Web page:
Most of the time, I make this pesto recipe without basil and it’s so good. If you happen to have some basil or you like the flavor, add in a handful! You can also use half baby kale and half spinach, or all kale. It blends up nearly identically and my kids like it both ways. One of the best things about making pesto with spinach instead of pesto is that you don’t need to worry about it turning brown, even if you make it ahead and store it in the fridge!
Can I freeze this spinach pesto?
Yes! This spinach pesto freezes beautifully. I make a ton of spinach and kale pesto each summer and freeze it in zip top pint or quart size freezer bags in 1 cup portions. I flatten the bags and stack them and then they quickly defrost at room temperature whenever I need a quick and nutritious sauce for pasta. You can also break off a chunk and add it frozen right into whatever amount of pasta you make and as you stir it in, it will thaw. We also use the spinach pesto on pizza or in pizza rolls instead of pizza sauce!
What’s the best healthy pasta for my kids?
I serve this spinach pesto with all sorts of pasta, so you can pick your favorite. We rotate through many different types of pasta including Barilla Gluten-Free, Barilla whole grain, Banza chickpea pasta, the quinoa blend pasta from Trader Joe’s. My kids also love star pasta (from Target) and alphabet pasta, so that is a very frequent quick toddler meal in our house! This spinach pesto pasta also reheats really well, so it’s a regular toddler lunch too.Print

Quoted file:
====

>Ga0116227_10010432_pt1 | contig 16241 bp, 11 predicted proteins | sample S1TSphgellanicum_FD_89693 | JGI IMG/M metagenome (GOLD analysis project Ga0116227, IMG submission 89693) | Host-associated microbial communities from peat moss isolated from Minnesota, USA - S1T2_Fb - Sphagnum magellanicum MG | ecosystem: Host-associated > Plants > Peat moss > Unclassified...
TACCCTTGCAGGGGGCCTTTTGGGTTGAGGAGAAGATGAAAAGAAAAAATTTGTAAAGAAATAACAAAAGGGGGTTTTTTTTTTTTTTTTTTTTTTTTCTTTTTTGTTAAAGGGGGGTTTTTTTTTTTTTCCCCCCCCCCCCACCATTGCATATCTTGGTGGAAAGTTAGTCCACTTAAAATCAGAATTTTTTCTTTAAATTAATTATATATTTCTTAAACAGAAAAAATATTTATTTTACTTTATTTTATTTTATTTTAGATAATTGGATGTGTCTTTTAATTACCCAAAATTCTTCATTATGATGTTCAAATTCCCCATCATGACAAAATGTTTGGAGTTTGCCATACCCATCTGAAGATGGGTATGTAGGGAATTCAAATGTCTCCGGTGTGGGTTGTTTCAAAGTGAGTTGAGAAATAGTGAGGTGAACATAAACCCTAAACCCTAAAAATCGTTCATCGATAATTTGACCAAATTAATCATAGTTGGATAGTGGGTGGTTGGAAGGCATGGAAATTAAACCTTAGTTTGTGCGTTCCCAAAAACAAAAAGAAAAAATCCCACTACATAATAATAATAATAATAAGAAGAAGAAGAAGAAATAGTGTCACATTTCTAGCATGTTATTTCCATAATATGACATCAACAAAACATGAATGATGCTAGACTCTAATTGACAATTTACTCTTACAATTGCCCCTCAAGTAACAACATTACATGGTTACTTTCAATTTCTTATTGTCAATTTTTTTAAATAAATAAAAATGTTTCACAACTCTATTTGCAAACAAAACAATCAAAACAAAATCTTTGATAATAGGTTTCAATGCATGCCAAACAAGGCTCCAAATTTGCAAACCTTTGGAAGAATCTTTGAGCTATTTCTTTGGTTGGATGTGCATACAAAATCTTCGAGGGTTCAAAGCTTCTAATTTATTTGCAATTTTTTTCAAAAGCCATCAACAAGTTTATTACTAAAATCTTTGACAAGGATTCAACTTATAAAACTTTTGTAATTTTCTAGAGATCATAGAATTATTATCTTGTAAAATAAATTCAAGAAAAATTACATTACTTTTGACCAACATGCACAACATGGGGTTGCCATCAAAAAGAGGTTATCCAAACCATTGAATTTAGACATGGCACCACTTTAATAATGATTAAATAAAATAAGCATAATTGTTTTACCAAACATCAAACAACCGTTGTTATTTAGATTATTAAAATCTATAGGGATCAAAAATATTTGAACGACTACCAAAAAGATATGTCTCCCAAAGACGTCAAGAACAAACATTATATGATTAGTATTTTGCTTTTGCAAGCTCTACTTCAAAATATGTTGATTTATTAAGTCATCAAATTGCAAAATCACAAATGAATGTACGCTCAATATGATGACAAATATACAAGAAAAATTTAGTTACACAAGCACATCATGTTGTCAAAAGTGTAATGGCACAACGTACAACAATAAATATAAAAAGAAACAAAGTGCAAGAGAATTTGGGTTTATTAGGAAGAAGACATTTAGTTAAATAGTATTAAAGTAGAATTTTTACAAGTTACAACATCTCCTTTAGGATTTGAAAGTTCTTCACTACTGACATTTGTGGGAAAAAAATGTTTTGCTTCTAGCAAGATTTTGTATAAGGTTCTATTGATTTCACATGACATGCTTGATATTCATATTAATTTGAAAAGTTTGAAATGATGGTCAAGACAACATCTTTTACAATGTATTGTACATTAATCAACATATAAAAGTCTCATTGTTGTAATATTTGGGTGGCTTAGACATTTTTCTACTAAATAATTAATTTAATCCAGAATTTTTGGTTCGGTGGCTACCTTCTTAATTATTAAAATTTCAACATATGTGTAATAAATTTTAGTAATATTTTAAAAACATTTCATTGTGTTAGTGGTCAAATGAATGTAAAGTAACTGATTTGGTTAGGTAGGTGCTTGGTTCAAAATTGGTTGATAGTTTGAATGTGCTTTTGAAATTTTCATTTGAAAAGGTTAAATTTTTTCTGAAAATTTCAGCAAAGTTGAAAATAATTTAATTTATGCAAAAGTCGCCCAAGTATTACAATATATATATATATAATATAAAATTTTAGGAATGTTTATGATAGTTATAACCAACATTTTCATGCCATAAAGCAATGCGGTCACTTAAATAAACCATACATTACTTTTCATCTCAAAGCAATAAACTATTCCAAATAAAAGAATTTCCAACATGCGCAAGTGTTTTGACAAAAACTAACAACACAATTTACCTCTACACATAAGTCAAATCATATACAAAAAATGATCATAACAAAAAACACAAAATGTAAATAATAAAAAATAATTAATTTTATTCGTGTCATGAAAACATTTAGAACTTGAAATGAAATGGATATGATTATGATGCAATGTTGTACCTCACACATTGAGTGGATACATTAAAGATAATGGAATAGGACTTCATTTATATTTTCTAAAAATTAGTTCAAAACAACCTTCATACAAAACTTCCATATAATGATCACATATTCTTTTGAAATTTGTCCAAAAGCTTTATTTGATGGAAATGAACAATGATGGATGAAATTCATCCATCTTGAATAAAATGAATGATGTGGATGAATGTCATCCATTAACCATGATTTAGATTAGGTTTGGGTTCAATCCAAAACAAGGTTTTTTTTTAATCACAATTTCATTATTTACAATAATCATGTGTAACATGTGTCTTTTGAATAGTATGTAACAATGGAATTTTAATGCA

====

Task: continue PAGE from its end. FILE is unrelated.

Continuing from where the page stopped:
This bright green pesto is cheesy and mild, making it a perfect sauce for a quick dinner of pasta and peas!
- 1 pound pasta
- 4 cups lightly packed baby spinach
- 1/3 cup olive oil
- Juice of 1 lemon
- 1/2 cup grated Parmesan
- 1/2 cup roasted sunflower seeds
- 2 cups frozen peas
- Bring a large pot of water to a boil and cook pasta according to package directions. Place the peas into the colander (still frozen) and drain the pasta over the peas. The peas will thaw almost instantly. Return to the pot.
- Meanwhile, add the spinach, olive oil, lemon juice, Parmesan, and seeds to a blender. Blend very well until very smooth, stopping to scrape down the sides of the bowl as needed. Season to taste with salt if needed. Toss with the pasta and serve with additional Parmesan cheese.
The pesto can be stored in the fridge for 3 days or in the freezer in a zip top storage bag (pressed flat and with as much air removed as possible) for up to 3 months. This is enough sauce for a pound of pasta. Use a little less if your pasta package is smaller and store the leftovers for another day.
To Use this Spinach Pesto as Pizza Sauce:
Simply spread the pesto onto prepared pizza crust and prepare as you normally would with regular tomato-based sauce. For a full size pizza, about 1/2 cup of pesto is usually the right amount. Adjust as needed.
To Make this into Kale Pesto:
Swap in baby kale or regular kale removed of the stems for the spinach. Make as directed.
To Make this Dairy-Free:
Omit the cheese and consider adding an extra 1/4 cup sunflower seeds. Add a little nutritional yeast for extra flavor if desired.